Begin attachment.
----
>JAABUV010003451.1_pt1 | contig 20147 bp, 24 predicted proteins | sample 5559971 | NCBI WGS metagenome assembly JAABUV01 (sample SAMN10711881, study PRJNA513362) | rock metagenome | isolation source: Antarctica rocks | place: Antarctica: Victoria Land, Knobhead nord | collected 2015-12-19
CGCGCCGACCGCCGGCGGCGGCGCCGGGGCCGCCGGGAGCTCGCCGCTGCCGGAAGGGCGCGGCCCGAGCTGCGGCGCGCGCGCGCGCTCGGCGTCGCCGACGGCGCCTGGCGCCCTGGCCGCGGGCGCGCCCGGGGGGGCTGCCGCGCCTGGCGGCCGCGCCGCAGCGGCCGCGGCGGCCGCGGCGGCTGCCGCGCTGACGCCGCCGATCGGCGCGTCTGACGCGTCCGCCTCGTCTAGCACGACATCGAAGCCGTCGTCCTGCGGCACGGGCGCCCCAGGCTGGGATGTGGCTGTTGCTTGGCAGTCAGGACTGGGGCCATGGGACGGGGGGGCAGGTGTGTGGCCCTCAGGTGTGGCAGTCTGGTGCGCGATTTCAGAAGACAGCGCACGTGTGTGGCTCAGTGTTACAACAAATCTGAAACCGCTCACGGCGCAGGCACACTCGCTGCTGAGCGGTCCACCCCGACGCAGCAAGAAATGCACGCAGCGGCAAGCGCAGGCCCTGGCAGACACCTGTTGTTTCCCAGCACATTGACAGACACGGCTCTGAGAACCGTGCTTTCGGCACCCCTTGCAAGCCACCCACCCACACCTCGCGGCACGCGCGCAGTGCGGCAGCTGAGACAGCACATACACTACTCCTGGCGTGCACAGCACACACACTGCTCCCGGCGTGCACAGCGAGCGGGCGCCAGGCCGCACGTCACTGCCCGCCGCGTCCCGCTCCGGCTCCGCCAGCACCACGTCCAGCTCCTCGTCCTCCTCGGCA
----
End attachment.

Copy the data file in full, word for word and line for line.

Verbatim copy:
>JAABUV010003451.1_pt1 | contig 20147 bp, 24 predicted proteins | sample 5559971 | NCBI WGS metagenome assembly JAABUV01 (sample SAMN10711881, study PRJNA513362) | rock metagenome | isolation source: Antarctica rocks | place: Antarctica: Victoria Land, Knobhead nord | collected 2015-12-19
CGCGCCGACCGCCGGCGGCGGCGCCGGGGCCGCCGGGAGCTCGCCGCTGCCGGAAGGGCGCGGCCCGAGCTGCGGCGCGCGCGCGCGCTCGGCGTCGCCGACGGCGCCTGGCGCCCTGGCCGCGGGCGCGCCCGGGGGGGCTGCCGCGCCTGGCGGCCGCGCCGCAGCGGCCGCGGCGGCCGCGGCGGCTGCCGCGCTGACGCCGCCGATCGGCGCGTCTGACGCGTCCGCCTCGTCTAGCACGACATCGAAGCCGTCGTCCTGCGGCACGGGCGCCCCAGGCTGGGATGTGGCTGTTGCTTGGCAGTCAGGACTGGGGCCATGGGACGGGGGGGCAGGTGTGTGGCCCTCAGGTGTGGCAGTCTGGTGCGCGATTTCAGAAGACAGCGCACGTGTGTGGCTCAGTGTTACAACAAATCTGAAACCGCTCACGGCGCAGGCACACTCGCTGCTGAGCGGTCCACCCCGACGCAGCAAGAAATGCACGCAGCGGCAAGCGCAGGCCCTGGCAGACACCTGTTGTTTCCCAGCACATTGACAGACACGGCTCTGAGAACCGTGCTTTCGGCACCCCTTGCAAGCCACCCACCCACACCTCGCGGCACGCGCGCAGTGCGGCAGCTGAGACAGCACATACACTACTCCTGGCGTGCACAGCACACACACTGCTCCCGGCGTGCACAGCGAGCGGGCGCCAGGCCGCACGTCACTGCCCGCCGCGTCCCGCTCCGGCTCCGCCAGCACCACGTCCAGCTCCTCGTCCTCCTCGGCA